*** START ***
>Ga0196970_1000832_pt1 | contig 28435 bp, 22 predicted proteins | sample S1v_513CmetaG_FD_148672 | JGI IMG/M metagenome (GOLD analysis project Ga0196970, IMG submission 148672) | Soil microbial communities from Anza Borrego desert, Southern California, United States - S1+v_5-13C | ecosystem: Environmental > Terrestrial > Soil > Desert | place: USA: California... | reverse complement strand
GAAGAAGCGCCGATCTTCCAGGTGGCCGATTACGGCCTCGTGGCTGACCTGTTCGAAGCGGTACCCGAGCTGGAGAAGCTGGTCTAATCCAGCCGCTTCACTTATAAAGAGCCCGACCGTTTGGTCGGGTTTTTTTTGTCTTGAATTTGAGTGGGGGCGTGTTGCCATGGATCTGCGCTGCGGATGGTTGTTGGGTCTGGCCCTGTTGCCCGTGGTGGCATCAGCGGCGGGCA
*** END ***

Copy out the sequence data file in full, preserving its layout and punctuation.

>Ga0196970_1000832_pt1 | contig 28435 bp, 22 predicted proteins | sample S1v_513CmetaG_FD_148672 | JGI IMG/M metagenome (GOLD analysis project Ga0196970, IMG submission 148672) | Soil microbial communities from Anza Borrego desert, Southern California, United States - S1+v_5-13C | ecosystem: Environmental > Terrestrial > Soil > Desert | place: USA: California... | reverse complement strand
GAAGAAGCGCCGATCTTCCAGGTGGCCGATTACGGCCTCGTGGCTGACCTGTTCGAAGCGGTACCCGAGCTGGAGAAGCTGGTCTAATCCAGCCGCTTCACTTATAAAGAGCCCGACCGTTTGGTCGGGTTTTTTTTGTCTTGAATTTGAGTGGGGGCGTGTTGCCATGGATCTGCGCTGCGGATGGTTGTTGGGTCTGGCCCTGTTGCCCGTGGTGGCATCAGCGGCGGGCA